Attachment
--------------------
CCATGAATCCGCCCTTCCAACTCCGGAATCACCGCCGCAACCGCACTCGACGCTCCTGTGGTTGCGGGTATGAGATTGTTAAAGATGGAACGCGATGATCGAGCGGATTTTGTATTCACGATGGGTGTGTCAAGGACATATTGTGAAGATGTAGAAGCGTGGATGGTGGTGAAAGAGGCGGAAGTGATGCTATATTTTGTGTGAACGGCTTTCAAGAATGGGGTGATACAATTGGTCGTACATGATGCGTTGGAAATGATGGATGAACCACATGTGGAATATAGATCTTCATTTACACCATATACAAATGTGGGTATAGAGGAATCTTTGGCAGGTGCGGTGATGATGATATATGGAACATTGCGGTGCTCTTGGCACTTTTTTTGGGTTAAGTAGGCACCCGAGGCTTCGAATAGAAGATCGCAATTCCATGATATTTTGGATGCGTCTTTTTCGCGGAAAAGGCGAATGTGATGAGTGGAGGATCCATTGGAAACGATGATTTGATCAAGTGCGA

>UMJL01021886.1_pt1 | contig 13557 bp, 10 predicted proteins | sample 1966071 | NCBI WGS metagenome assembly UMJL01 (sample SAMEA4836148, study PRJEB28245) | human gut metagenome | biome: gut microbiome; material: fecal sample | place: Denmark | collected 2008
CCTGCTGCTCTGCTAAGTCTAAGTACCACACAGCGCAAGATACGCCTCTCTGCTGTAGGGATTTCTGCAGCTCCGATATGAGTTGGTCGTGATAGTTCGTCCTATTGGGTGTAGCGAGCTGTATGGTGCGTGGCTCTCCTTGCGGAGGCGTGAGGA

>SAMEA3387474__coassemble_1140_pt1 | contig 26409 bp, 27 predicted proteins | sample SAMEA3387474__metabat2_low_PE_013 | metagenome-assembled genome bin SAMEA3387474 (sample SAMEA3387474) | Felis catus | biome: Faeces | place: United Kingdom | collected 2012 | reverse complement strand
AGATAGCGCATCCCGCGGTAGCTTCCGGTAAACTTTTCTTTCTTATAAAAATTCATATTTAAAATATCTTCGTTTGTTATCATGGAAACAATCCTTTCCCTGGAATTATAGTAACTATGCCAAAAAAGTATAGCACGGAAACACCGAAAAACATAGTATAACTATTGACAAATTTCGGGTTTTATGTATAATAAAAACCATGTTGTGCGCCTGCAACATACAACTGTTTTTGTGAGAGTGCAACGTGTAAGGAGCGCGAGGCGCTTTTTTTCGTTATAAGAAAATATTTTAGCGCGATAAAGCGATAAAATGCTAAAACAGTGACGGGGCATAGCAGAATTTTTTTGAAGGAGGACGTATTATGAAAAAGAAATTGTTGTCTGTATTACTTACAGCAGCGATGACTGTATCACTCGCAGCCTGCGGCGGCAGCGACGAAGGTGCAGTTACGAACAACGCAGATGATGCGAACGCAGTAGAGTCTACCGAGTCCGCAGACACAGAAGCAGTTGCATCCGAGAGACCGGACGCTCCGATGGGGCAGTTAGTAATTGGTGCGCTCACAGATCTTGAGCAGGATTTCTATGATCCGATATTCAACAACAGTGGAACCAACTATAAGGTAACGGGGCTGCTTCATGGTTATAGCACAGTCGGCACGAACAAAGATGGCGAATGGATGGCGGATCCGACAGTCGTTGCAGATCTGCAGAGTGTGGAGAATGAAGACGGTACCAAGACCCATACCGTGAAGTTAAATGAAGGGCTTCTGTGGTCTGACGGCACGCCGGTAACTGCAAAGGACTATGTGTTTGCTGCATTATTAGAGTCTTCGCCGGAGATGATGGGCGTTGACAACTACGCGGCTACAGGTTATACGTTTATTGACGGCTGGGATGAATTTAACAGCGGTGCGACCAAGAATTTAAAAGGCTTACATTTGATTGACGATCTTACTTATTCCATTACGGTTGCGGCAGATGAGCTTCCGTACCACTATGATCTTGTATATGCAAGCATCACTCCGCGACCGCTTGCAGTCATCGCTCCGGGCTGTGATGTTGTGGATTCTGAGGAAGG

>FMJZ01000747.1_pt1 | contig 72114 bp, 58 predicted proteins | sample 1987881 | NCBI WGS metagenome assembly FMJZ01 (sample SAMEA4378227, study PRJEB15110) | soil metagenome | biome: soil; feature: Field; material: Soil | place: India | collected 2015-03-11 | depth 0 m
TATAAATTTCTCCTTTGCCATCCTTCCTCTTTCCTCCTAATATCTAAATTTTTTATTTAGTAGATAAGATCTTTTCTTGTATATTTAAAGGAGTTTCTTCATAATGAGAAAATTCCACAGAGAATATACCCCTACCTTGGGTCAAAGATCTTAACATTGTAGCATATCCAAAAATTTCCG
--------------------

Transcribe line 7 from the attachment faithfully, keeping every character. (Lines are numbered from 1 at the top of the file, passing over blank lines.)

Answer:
TATAAATTTCTCCTTTGCCATCCTTCCTCTTTCCTCCTAATATCTAAATTTTTTATTTAGTAGATAAGATCTTTTCTTGTATATTTAAAGGAGTTTCTTCATAATGAGAAAATTCCACAGAGAATATACCCCTACCTTGGGTCAAAGATCTTAACATTGTAGCATATCCAAAAATTTCCG